4) Other casting news- Eddie Redmayne is going to play Stephen Hawking in Theory of Everything. The film will chronicle that period of Hawking's life when he was diagnosed with motor neuron disease and was told he has a couple of years to live, causing him to go into depression and have problems with his to-be wife. It sounds like a very demanding, dramatic role and it will be interesting to see what Redmayne does with it. It will be directed by Man on Wire director, James Marsh. Next, Leonardo DiCaprio is going to play Rasputin and Jason Hall, the screenwriter who wrote the upcoming Steven Spielberg-Bradley Cooper movie American Sniper, is going to pen the script. It's still very much in early development but it sounds cool and weird and I'm glad to see that Leo is still after that Oscar. GIVE HIM THAT OSCAR, YOU BASTARDS! Finally, the dude who did win the Oscar, Christoph Waltz might be starring in Roman Polanski's True Crimes which is based on a New Yorker article about a Polish detective solving a cold case that leads him into Poland's underworld. Waltz has worked with Polanski on the delightful Carnage, where he outshone everyone else, and it would be very cool to see Waltz do something subdued and grim like this.

5) Oh btw, are you guys listening to our podcast? You can click on the page above named "Across the Universe Podcast" to listen :)

6) I am on such a Bollywood music binge right now, all because of Yeh Jawaan Hai Deewani. This song in particular-
Yes I am plugging a song in a language most of you don't understand about a festival most of you don't celebrate but imagine there's no countries, it isn't hard to do etcetera etcetera. THIS IS SO MUCH FUN!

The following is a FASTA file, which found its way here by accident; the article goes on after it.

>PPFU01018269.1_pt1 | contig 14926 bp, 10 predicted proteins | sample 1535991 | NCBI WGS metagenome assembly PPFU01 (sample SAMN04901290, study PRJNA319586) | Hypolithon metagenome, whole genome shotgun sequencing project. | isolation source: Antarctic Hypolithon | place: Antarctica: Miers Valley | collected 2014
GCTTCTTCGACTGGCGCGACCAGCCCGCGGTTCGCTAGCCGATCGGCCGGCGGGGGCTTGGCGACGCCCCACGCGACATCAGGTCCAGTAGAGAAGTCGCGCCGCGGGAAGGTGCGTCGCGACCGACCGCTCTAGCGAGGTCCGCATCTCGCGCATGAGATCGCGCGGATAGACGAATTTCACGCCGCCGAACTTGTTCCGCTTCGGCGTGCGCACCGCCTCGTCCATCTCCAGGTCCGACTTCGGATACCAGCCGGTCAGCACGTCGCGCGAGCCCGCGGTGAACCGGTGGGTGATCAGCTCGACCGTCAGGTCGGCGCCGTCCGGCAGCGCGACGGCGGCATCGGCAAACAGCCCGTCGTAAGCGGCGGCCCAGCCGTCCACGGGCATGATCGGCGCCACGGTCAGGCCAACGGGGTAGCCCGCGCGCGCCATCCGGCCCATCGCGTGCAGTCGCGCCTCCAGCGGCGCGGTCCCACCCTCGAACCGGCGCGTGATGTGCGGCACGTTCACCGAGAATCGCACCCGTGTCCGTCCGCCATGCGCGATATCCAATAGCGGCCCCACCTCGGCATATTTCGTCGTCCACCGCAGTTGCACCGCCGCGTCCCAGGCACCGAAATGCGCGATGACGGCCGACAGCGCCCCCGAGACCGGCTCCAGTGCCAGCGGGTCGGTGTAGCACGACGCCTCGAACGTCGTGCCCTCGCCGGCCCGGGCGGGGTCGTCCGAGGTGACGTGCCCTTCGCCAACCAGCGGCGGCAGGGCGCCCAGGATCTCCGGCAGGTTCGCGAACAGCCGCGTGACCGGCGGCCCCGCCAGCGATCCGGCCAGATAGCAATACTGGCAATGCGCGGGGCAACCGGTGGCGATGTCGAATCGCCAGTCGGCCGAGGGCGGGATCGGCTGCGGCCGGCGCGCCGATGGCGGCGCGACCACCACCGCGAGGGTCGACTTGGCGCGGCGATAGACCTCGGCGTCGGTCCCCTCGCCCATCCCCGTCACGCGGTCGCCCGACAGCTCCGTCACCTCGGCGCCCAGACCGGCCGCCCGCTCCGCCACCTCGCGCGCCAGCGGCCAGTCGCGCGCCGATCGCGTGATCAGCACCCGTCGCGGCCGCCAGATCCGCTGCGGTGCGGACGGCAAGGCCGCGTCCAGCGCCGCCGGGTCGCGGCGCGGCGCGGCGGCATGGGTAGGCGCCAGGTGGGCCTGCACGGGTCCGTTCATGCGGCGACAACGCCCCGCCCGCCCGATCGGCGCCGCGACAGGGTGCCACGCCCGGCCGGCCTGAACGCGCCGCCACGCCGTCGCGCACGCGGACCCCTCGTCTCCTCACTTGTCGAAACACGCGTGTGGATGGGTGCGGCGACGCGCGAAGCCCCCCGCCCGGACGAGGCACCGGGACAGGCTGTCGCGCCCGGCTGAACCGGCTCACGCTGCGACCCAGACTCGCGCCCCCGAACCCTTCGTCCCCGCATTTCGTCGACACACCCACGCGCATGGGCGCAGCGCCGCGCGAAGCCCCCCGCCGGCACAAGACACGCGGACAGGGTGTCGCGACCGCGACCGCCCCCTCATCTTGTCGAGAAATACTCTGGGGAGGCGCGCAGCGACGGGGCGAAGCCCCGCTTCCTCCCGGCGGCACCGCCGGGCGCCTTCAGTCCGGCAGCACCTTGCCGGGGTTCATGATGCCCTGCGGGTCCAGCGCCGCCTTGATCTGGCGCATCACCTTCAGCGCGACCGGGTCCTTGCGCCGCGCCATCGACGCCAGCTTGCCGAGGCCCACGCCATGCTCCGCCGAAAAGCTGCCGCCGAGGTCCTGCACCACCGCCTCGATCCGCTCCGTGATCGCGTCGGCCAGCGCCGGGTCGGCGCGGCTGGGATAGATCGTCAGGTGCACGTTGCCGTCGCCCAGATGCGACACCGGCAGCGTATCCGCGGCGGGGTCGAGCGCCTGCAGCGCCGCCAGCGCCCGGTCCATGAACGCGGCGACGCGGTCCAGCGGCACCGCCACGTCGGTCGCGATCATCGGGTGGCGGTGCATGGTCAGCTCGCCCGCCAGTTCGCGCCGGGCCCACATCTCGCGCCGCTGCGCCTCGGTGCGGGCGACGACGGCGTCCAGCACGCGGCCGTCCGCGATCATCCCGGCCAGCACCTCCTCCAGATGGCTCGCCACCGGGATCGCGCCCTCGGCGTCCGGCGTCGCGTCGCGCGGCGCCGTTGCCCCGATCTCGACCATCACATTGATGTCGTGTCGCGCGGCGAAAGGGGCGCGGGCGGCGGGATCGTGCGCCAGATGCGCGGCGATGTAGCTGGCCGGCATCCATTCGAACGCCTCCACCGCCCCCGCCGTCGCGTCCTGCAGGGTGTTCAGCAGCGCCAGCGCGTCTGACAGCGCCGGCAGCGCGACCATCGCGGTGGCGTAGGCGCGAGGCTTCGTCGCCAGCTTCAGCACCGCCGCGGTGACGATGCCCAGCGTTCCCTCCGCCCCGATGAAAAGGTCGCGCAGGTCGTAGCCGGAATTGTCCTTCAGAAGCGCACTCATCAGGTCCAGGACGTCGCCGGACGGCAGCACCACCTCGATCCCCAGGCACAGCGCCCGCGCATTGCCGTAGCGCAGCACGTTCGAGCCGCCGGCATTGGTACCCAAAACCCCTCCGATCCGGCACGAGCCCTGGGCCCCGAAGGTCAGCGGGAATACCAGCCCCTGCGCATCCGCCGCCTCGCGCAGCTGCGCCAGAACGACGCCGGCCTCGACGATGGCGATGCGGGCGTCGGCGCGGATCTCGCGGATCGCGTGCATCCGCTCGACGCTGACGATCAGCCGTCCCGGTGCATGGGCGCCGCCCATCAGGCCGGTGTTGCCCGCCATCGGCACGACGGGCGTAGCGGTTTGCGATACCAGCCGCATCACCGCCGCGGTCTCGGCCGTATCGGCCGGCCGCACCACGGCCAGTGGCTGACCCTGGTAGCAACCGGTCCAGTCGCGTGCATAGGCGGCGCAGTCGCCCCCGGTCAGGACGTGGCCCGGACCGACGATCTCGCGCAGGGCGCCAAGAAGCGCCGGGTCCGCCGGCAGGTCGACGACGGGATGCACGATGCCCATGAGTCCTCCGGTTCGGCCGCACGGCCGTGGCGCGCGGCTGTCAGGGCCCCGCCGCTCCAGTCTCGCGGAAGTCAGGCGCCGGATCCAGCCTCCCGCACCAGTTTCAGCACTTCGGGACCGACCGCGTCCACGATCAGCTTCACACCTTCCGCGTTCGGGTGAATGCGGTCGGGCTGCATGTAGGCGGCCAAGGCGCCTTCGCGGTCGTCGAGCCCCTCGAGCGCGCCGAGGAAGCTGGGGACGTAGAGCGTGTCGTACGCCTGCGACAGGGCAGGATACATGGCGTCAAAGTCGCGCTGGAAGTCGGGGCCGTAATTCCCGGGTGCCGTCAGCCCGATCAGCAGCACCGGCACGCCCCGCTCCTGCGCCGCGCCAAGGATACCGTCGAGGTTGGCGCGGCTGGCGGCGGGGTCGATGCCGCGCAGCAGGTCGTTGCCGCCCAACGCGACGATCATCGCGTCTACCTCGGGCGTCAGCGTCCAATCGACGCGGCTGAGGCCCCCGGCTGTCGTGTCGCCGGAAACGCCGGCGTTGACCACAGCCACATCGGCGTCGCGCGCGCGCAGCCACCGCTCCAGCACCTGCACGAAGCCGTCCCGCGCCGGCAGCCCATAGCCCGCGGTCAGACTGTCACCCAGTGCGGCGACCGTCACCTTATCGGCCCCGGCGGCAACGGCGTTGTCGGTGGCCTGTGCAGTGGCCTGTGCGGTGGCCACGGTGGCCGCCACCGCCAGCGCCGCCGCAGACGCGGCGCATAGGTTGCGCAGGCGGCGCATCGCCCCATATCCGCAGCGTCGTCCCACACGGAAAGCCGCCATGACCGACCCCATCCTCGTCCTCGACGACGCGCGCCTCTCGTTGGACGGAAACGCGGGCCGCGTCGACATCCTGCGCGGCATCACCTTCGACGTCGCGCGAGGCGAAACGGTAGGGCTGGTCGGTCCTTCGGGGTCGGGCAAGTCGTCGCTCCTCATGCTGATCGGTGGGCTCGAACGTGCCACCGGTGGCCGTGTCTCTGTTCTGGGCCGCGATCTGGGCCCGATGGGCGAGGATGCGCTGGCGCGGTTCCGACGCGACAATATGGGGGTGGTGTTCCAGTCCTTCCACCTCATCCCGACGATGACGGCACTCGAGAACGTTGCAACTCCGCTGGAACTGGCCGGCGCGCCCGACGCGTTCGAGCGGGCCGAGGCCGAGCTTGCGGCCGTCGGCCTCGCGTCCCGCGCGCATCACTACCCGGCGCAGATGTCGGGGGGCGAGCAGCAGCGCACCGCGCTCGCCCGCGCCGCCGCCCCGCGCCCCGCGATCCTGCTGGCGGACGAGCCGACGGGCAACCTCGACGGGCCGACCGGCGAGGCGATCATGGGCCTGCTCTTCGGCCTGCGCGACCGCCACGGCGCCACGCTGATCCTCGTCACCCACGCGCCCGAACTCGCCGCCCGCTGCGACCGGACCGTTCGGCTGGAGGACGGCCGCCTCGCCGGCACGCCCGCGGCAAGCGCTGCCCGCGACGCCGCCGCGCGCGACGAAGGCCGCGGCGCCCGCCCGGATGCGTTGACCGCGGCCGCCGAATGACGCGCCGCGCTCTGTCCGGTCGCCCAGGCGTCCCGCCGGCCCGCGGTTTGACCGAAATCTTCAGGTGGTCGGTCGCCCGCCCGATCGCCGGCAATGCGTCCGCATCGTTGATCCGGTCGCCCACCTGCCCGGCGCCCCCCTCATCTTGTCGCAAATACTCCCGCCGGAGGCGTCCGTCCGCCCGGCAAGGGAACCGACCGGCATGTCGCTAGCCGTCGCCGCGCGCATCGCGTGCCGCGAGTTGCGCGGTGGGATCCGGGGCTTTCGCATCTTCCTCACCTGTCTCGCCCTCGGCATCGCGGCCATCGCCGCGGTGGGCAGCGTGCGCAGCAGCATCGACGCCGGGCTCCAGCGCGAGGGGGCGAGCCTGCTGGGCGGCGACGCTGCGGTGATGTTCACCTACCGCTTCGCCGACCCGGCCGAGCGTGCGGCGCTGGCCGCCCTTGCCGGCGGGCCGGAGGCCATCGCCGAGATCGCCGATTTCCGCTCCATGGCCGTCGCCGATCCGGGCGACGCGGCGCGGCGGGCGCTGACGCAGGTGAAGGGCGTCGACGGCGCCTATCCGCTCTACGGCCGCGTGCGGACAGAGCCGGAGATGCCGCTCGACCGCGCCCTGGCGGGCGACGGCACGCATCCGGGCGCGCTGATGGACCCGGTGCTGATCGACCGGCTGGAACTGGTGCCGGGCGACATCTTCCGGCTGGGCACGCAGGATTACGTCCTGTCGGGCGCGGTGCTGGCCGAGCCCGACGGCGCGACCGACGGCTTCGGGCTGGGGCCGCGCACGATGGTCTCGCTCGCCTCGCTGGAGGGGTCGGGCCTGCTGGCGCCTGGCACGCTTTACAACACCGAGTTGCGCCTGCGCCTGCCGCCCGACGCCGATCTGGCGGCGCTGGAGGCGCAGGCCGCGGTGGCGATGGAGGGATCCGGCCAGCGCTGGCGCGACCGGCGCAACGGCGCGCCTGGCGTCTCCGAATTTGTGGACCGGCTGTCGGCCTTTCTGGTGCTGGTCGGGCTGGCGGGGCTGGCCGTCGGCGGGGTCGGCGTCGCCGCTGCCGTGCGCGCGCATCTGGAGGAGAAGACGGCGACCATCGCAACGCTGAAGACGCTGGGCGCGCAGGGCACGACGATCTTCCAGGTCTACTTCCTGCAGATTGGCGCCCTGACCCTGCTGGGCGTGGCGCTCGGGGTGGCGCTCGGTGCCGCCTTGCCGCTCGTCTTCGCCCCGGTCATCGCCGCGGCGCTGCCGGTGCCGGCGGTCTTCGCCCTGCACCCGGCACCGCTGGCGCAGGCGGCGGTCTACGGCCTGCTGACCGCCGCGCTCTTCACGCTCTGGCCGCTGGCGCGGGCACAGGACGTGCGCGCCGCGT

7) Posters- Well, not actual posters but discarded ones in fact. Spike Lee's Oldboy remake starring Josh Brolin, Elizabeth Olsen and Sharlto Copley didn't use these 4 posters but I think they're pretty cool, especially the trunk one.

8) TrailersTouchy Feely made by Lynn Shelton who direcred the wonderful Your Sister's Sister, looks just as sweet and touching (haha get it?). This too stars Rosemary DeWitt, along with Ellen Page, Scoot McNairy and Allison Janney. Filth has another awesomely disgusting red-band trailer out. I really want to watch this. The Way, Way Back looks very good too. Loving Steve Carell and Sam Rockwell in it. 300: Rise of an Empire looks as over the top as one would expect. It kind of sucks that the main guy isn't hot but hey, Eva Green is one gorgeous lady. The trailer to The Hobbit: The Desolation of Smaug has me concerned as it somehow features more Legolas than Bilbo. Also I disapprove of us not hearing Benedict Cumberbatch's voice in it. Thank god for all the Lee Pace though. Pretty elf is pretty. Naomi Watts-starrer Diana has a teaser out and it looks very boring, though I have faith in her. Aside from her exciting new project, Karen Gillan is also the star of Not Another Happy Ending which looks cute albeit predictable but I love her so I will watch it. Robert De Niro and Michelle Pfeiffer star in gangster-family-comedy The Family, erstwhile known as the v. exotic Malavita, and I might watch it. Might. The trailer of the week/fortnight is *obviously* Woody Allen's Blue Jasmine. It looks amazing and I'm really loving Cate Blanchett losing her mind and Sally Hawkins being just awesome. Two Oscars please.